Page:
“Within two years from 1988 to 1990, Iraq went from being a virtual U.S. ally to become the first Arab state to fight a war against the United States.” ( Barry Rubin, The Road to War.) In those two years the US went from appeasement to war against Iraq.How did this come about? The first and Primary factor was the fall of the shah of Iran and a virulently anti-American Islamist reign seizing power in Tehran. Iran was the primary pillar of American strategy in maintaining stability in the Gulf and continuing the oil flow to the West. Iraq under Saddam was a bitter pill to swallow as an ally of the US, but realpolitik demanded a change and in deference to this, pundits and diplomats found nice things to write about Iraq. President Carter’s national security advisor Zbigniew Brzezinski believed Iraq and the US had the same objective, “a secure Persian Gulf.” An article in the Wall Street Journal claimed “The rhetoric (from Iraq) should not obscure the fact that Iraq, more than any other Middle East nation except Israel, is embracing Western values and technology.” The authors cited such things as “chic French fashions” among Iraqi women as one of the indicators of this trend. The corporation I was working for at the time sent over a team to assist the Iraqis in improving their air defense communications. We were set to sell armored personnel carriers ( m-13’s) as ambulances and a number of other types of military equipment deemed to be non offensive. Many US companies were eager to get back into the Iraqi market. Headlines in one business periodical headlined, “new scramble for $8 billion in contracts.” Iraq then, as Iran today, found many international companies panting to get into the their market. Iraqi-American relations were resumed in 1983 after a visit to Iraq by Donald Rumsfeld who presented Saddam with a gift from President Reagan, a pair of gold spurs.
But then one of the many of Saddam’s miscalculations occurred. On 16 March 1988, Iraq used chemical weapons on the Kurds in Halajah. And it so happened that an Iranian correspondent was on the scene to record and photograph the whole sordid affair. In the United States some of the Middle East “experts” were quick to blame Iran. The department of Defense floated the story that it was an Iranian attack and the State Department amplified it. The UN Security Conference issue a lame admonition that avoided blaming anyone. As Joost Hiltermann in his excellent book , A Poisonous Affair lamented, the Halabjah atrocity was quickly forgotten midst the two Gulf wars that followed. Indeed a prominent writer at the US Army War College and some in the intelligence community could not accept that Iraq was to blame for the attack.
It is true, however, that Iran used chemical weapons as well but not as extensively, and not on their own citizens.
Iraq became very important to the agricultural sector of the US, as over 30% of Iraq’s Iraqs needs were covered by US exports. George Bush also indicated the Israeli destruction of Iraq’s nuclear facility in 1981 was “not in keeping with international standards.” During the Iran-Iraq war the US gave satellite photos of Iranian operations and positions to the Iraqis. Meanwhile the US was engaged in the tanker war with Iran which was much to Iraq’s benefit. Iraq did little to return the favors. Instrumental in the Iraqi charm offensive however was Nizaar Hamdoon, the Iraqi ambassador to the US. He and his attractive wife threw lavish parties for the opinion -makers in the US and managed to convince many that Iraq was undergoing a western oriented metamorphosis. The US-Iraqi relationship was so tight that when an Iranian airliner was mistakenly shot down by an American naval ship, The Iranian Ayatollah Khomenie, concluded the Iranians were unable to fight both the US and Iraq, which he assumed to be tight allies, and agreed to a cease fire which the Iraqis had desperately sought. At this time Some in Washington were toying with the idea of Iraq be coming our Gulf policeman.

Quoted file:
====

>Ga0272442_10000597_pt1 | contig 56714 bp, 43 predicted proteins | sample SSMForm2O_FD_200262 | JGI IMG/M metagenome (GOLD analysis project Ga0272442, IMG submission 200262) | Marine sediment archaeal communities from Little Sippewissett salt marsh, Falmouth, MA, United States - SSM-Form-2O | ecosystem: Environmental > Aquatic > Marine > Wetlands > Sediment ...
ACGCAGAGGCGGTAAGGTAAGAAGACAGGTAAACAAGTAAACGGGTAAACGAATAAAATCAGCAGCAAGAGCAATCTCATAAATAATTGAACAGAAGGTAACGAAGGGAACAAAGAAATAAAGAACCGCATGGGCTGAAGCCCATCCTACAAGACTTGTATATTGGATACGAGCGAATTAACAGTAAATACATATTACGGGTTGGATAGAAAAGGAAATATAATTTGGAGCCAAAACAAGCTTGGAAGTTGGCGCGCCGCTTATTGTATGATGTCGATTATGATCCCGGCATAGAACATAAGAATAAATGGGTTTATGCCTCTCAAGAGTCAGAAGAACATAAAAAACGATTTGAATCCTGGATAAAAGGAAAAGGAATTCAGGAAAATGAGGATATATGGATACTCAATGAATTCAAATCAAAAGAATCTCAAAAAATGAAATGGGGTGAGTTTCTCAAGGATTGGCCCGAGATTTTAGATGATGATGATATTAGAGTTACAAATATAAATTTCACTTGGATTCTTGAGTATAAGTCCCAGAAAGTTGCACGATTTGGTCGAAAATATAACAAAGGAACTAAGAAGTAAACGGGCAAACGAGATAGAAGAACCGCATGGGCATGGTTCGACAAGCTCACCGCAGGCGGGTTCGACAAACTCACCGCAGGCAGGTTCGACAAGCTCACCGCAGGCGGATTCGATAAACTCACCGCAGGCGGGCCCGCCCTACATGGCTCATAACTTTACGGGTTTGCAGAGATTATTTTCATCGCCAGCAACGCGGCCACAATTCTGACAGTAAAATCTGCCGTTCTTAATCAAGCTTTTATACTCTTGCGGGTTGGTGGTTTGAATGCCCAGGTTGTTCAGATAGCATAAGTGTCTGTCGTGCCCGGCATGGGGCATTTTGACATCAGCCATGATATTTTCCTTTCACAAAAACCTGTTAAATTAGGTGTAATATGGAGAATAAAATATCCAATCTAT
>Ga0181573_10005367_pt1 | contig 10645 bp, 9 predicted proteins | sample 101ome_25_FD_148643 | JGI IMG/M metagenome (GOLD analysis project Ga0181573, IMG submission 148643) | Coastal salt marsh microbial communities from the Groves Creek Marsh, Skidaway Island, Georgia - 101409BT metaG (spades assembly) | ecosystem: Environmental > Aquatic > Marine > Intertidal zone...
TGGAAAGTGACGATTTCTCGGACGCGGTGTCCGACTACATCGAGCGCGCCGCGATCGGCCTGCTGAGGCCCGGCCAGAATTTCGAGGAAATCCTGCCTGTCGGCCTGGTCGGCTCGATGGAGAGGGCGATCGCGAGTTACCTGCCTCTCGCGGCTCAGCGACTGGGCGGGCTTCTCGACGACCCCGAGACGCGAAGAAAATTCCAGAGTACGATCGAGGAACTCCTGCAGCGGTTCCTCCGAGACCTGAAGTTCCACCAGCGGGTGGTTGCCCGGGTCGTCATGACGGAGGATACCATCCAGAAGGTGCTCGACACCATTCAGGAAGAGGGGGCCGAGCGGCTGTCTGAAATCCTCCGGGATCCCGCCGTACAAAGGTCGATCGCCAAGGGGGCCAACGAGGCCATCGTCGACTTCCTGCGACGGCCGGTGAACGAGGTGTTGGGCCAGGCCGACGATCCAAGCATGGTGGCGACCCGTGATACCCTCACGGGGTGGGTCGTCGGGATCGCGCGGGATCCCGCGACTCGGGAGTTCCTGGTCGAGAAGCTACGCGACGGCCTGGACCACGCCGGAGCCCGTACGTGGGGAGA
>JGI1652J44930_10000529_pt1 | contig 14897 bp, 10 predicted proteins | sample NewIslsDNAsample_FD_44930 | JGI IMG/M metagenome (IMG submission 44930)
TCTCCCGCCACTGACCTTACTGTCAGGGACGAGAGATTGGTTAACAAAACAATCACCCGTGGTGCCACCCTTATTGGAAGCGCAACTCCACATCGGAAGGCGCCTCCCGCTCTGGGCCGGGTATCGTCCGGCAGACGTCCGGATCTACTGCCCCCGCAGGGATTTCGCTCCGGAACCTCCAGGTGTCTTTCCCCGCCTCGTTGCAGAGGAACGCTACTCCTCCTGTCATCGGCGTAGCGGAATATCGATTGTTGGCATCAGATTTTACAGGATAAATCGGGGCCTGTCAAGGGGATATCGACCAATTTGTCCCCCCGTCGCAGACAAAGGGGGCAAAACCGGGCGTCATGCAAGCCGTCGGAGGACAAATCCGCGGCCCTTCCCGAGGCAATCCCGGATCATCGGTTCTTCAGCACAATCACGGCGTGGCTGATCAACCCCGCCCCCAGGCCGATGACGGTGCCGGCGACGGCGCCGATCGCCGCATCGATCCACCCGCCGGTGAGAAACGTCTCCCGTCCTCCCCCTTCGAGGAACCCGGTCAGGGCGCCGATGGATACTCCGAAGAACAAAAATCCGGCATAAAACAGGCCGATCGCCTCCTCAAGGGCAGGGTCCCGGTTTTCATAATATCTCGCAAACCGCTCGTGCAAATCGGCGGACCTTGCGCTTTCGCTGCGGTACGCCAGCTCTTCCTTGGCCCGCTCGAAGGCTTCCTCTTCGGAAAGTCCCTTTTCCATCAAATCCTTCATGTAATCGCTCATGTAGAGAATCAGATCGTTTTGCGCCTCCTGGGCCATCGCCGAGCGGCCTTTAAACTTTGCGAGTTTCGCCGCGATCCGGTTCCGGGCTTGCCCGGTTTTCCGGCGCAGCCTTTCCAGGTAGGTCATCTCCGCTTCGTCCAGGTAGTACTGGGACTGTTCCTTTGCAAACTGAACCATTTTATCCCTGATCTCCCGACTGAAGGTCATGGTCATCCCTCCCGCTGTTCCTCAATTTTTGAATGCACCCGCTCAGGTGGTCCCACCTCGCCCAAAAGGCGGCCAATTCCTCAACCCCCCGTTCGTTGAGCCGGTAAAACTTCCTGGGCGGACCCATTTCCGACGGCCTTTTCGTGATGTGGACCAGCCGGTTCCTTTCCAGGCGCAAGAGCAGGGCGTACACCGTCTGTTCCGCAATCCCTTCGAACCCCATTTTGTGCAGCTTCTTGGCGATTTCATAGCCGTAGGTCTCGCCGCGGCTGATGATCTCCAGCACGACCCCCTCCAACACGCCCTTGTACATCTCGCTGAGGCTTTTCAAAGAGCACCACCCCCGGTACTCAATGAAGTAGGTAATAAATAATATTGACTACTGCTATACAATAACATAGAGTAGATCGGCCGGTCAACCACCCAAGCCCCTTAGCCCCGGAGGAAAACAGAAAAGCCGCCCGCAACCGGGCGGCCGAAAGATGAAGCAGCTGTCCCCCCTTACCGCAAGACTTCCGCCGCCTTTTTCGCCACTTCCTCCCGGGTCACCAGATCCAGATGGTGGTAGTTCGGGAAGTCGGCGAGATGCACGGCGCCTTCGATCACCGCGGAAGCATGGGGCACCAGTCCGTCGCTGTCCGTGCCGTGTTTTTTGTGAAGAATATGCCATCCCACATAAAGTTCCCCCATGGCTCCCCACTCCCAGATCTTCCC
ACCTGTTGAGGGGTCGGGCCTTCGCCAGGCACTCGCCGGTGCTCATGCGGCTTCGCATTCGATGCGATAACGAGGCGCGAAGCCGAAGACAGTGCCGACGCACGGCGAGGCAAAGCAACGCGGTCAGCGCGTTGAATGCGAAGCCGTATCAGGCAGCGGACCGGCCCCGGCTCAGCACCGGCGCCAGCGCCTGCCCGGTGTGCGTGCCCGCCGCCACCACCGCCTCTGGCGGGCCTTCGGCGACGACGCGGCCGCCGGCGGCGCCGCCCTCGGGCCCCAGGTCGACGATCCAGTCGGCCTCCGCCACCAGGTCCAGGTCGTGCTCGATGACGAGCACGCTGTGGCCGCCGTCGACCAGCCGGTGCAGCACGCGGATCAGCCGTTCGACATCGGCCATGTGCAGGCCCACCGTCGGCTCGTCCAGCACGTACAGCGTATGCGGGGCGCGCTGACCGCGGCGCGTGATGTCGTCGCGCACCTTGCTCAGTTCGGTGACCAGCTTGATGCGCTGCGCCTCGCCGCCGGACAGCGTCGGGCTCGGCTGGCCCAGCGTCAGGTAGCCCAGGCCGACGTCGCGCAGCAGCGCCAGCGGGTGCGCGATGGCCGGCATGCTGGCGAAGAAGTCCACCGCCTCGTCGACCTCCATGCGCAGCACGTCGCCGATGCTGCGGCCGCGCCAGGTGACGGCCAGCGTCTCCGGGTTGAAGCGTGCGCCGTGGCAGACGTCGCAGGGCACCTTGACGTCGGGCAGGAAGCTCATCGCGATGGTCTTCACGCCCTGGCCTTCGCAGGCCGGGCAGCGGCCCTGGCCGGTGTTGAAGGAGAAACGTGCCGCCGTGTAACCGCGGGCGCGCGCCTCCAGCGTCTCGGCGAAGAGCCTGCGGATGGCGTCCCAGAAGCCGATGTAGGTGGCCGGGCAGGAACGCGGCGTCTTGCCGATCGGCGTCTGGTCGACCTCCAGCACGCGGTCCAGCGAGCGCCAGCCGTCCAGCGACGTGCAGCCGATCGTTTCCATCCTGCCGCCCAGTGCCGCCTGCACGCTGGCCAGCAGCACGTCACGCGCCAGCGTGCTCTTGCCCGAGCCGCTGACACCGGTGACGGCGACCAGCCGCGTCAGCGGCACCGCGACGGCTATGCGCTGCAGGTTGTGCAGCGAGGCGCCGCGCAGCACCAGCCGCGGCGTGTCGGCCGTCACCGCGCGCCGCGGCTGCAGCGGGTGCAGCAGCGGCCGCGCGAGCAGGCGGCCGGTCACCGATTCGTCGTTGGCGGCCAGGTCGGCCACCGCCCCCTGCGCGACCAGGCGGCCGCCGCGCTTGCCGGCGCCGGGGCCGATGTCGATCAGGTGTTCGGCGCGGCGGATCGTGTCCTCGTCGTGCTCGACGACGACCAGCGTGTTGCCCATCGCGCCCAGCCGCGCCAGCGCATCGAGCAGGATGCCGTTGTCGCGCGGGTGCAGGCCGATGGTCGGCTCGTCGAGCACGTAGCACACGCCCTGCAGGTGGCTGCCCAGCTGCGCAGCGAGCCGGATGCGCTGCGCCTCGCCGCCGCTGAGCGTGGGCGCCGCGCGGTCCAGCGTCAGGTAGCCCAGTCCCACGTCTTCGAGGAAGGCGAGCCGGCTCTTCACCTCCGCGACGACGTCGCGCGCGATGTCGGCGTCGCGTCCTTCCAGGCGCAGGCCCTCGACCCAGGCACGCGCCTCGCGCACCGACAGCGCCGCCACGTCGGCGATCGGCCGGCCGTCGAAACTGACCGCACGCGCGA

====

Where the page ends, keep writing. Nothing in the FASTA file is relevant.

The Iraqi chemical attack on Halajah attack was, however, fatal for the American-Iraqi honeymoon. The contracts faded away and the obvious was finally realized, the only “friends” we had in the Gulf were the rich but weak Arab gulf states. The prize was too tempting for the Saddam to overlook. He began, within his close circle of advisors, planning for the conquest of Kuwait and its absorption into Iraq as the 19th province. The defense minister and most army leaders did not know anything about the proposed invasion. It was all within the closed Saddam circle and Republican guard commanders.
There were discussions among Saddam coterie whether to occupy just the oil fields between Iraq and Kuwait or all of the country. Saddam made the decision to go whole hog and take it all. There had been two previous half hearted attempts to annex Kuwait, once under King Ghazi in 1937 and the second under President Abdl al Karim Qassim in 1961. The British brought troops from Bahrain and the UK to deter the attack in 1961. Over the years most Iraqis considered Kuwait as part of Iraq and after the Iraq-Iraq war the Iraqis were broke and desperately needed cash. Their cash cow during the war with Iran was Kuwait. In the Iraq view they had fought the majuus (Persians) as the spearhead of the entire Arab nations. They had suffered the horrendous casualties and the other Arab states had offered nothing but money. Not only that but the Kuwaiti rulers indicated that wanted the money loaned returned by Iraq, and they refused to maintain the same level of payments to Iraq after the war.